Sustainable building means using natural resources as sparingly as possible. Alireza Javadian from Iran is developing methods of using bamboo and fungal mycelium as building materials. To this end, he moved to the Karlsruhe Institute of Technology in August 2020. Read in our portrait what prompted him to take this step.
Bamboo and fungal mycelium are not exactly typical building materials, but Alireza Javadian believes they have great potential. At the Karlsruhe Institute of Technology (KIT), the engineer is working on ways to use these two organic resources to construct sustainable buildings.
Javadian, who is from Iran, did not embark on a path that led him directly to Germany. While still at university, he first moved to Singapore in 2006. After completing two master’s degrees in construction engineering with different specialist areas, he even did an MBA there.
He started out by focusing mainly on sustainable concrete. In 2017 he then began writing his doctoral thesis at the “Future Cities Lab” run by the ETH Zurich in Singapore. His subject is sustainable construction with bamboo. This rapidly growing plant has long been used as a building material in tropical countries. Bamboo is not particularly weather-resistant, however. This is why Javadian, in a collaborative project, developed a more resilient composite material based on bamboo. It has already been used successfully to build houses in Indonesia.
Young researcher with his own start-up
In 2019, the young engineer established a start-up in Singapore called “Widuz”. It quickly thrived and his name became well known in professional circles. Javadian was already pretty successful in the city state, in other words. One thing bothered him, however: “Singapore does not support concrete projects that actually use sustainable building materials”, he explains.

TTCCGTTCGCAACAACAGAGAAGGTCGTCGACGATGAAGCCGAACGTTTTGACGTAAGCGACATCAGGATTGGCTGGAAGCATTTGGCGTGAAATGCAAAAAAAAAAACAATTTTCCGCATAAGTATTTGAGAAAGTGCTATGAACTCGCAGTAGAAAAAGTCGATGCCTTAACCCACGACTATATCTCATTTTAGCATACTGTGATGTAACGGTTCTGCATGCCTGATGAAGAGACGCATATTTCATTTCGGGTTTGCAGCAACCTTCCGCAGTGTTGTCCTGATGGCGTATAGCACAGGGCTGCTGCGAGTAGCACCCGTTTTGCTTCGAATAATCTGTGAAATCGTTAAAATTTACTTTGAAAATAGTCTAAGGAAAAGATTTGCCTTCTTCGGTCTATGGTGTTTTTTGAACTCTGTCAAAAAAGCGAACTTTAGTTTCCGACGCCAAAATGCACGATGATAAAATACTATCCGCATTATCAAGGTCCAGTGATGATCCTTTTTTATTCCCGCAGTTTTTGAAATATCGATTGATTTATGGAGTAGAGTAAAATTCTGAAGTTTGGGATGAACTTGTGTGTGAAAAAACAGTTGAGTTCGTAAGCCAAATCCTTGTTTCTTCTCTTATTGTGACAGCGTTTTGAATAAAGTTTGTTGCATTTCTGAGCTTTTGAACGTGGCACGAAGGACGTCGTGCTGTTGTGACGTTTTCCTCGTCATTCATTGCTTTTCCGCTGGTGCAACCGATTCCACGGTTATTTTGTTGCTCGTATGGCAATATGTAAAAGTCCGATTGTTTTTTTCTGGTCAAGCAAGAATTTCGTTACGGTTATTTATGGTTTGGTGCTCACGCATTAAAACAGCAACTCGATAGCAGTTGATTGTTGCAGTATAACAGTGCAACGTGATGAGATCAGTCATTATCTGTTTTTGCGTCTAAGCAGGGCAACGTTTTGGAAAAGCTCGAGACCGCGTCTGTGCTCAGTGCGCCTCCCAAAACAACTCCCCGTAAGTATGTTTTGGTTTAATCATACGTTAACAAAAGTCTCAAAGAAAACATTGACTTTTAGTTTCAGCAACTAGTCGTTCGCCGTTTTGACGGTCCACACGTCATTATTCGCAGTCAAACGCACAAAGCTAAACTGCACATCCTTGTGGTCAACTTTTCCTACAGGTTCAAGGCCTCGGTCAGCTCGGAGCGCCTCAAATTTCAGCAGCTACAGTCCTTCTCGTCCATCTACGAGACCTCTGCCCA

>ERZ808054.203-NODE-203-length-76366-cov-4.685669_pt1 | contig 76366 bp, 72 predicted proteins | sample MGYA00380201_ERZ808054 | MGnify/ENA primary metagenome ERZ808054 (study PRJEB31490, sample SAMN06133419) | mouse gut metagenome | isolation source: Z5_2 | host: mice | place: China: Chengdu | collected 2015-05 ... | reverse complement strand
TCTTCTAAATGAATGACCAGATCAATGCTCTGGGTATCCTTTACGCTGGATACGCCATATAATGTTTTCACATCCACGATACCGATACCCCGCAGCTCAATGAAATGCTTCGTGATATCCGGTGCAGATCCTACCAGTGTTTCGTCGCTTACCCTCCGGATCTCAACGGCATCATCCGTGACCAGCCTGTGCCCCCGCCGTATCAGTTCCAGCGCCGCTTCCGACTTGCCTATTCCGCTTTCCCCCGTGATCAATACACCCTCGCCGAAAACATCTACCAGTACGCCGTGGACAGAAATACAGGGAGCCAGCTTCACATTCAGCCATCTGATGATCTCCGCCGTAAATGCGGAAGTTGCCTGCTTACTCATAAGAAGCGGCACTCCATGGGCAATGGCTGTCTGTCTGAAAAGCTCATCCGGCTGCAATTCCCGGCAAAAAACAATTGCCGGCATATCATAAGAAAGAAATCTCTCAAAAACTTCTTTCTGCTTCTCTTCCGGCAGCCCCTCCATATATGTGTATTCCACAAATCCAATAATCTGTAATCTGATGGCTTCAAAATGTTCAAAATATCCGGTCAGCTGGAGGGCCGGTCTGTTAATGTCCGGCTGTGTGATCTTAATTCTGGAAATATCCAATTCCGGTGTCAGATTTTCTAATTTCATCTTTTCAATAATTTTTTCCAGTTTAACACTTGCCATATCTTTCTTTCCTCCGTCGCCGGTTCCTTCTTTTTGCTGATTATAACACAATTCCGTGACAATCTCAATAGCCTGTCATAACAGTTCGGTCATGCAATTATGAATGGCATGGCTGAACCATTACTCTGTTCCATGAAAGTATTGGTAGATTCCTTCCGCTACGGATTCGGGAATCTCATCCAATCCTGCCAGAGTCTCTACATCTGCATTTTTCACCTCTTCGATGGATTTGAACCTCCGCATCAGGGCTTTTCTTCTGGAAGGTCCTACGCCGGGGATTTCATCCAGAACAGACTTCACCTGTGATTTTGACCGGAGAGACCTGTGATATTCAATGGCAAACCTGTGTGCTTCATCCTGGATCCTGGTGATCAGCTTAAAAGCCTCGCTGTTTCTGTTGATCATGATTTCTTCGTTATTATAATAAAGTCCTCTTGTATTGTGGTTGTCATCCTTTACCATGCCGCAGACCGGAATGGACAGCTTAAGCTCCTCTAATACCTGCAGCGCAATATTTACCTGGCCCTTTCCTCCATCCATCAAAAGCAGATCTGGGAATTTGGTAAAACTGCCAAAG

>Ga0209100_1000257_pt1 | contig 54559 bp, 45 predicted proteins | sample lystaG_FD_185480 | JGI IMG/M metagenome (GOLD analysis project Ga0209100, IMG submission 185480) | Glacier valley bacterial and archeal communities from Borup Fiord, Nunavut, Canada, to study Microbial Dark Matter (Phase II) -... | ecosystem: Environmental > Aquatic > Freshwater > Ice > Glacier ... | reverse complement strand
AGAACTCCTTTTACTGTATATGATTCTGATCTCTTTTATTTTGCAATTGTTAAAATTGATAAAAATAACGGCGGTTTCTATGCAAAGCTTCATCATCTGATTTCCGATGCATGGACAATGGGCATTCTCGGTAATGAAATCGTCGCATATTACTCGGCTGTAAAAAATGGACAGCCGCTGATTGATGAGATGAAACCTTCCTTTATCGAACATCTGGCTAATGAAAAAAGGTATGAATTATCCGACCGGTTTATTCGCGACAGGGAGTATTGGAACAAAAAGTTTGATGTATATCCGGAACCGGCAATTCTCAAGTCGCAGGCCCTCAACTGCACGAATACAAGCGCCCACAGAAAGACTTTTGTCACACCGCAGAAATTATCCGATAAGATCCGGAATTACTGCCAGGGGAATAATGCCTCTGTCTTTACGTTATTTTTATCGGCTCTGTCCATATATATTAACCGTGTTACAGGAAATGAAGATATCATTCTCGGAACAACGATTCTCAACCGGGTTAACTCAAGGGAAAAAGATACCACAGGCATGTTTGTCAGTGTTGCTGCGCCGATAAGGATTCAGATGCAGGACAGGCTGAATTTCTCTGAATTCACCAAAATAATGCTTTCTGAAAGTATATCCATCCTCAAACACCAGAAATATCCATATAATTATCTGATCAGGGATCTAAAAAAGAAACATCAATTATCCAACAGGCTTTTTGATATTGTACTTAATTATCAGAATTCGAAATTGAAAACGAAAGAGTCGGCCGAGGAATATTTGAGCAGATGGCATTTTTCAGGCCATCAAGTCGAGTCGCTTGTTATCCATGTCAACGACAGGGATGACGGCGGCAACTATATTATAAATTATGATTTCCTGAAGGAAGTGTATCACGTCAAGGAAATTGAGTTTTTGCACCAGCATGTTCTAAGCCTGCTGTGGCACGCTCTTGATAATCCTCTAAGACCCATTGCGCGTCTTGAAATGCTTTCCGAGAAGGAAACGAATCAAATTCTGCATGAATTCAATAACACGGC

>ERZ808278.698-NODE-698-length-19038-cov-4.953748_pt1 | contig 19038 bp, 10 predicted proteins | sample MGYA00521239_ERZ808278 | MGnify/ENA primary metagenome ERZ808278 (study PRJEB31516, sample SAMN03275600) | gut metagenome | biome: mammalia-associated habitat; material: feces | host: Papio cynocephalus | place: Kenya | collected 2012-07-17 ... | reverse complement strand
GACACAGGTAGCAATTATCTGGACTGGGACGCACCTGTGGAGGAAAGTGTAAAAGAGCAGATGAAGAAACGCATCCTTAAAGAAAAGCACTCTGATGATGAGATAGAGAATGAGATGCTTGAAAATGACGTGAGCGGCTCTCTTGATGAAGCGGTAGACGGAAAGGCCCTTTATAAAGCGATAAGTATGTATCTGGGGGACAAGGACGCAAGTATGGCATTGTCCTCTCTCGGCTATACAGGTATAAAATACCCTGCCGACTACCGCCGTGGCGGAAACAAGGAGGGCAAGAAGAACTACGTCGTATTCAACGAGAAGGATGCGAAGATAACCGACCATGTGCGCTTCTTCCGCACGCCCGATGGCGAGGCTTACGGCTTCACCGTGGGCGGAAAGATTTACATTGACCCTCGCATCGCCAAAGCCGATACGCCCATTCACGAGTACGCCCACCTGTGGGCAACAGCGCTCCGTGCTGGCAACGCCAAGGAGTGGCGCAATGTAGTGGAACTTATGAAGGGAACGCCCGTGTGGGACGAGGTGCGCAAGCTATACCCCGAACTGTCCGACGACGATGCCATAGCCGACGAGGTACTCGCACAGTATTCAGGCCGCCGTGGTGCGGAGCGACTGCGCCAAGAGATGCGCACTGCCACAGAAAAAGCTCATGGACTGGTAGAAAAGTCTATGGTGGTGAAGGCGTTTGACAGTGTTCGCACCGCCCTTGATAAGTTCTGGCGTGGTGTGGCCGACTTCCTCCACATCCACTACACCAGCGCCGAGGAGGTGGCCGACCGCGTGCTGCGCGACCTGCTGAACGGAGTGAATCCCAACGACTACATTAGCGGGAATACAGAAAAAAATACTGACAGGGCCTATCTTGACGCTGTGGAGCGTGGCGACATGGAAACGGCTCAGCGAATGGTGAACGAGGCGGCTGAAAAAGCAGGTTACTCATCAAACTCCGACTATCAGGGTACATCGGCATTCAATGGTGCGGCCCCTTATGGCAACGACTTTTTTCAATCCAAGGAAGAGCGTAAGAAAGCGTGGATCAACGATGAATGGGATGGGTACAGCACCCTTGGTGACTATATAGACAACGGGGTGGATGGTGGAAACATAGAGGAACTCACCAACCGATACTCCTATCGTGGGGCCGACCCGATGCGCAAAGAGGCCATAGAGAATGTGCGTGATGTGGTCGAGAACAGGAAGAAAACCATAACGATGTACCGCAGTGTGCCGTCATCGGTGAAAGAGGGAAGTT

An opportunity then arose at this critical period in Javadian’s life when his doctoral supervisor Dirk Hebel moved to KIT. At first he had still been teaching at the ETH Zurich, but a short time later was appointed Professor of Sustainable Construction in Karlsruhe. In August 2020, he also persuaded Javadian to join him there. The opportunities on offer in Germany convinced the Iranian researcher that it was time to say farewell to the tropics.
There is considerable expertise in the areas of polymers and timber production – and in the bioeconomy in general – in Germany, says Javadian. From his new base at KIT he has already been able to establish contact with various colleagues in other institutes and with businesses.
From waste product to composite material
Javadian plans also to continue another project in Karlsruhe that he had begun while still in Singapore. It concerns the use of fungal mycelium as a building material. Mycelium is well suited for the bioeconomy, the scientist says. To date, the substance has primarily been used as a packaging material; as the researcher explains, however, it can also be used in construction if it is cleverly incorporated into a composite material.
“We use agricultural waste for growing mushrooms”, says Javadian, adding that the mycelium-based composite is easily mouldable and can be used in a wide variety of ways. Insulating material and dividing walls can be made of it, as well as supporting elements, he reports.
Karlsruhe feels peaceful to Javadian after the time he spent in Singapore, a city of several million inhabitants. He says that people are open, and that he occasionally gets into conversation with locals during his regular workouts in parks.
The young scientist has clear plans for the future: he wants to bring his start-up to Germany in the next five years, opening up a second office. He also hopes to find a permanent job, though he isn’t yet sure whether he’d rather be in the academic world or in business.
Author: Sven Titz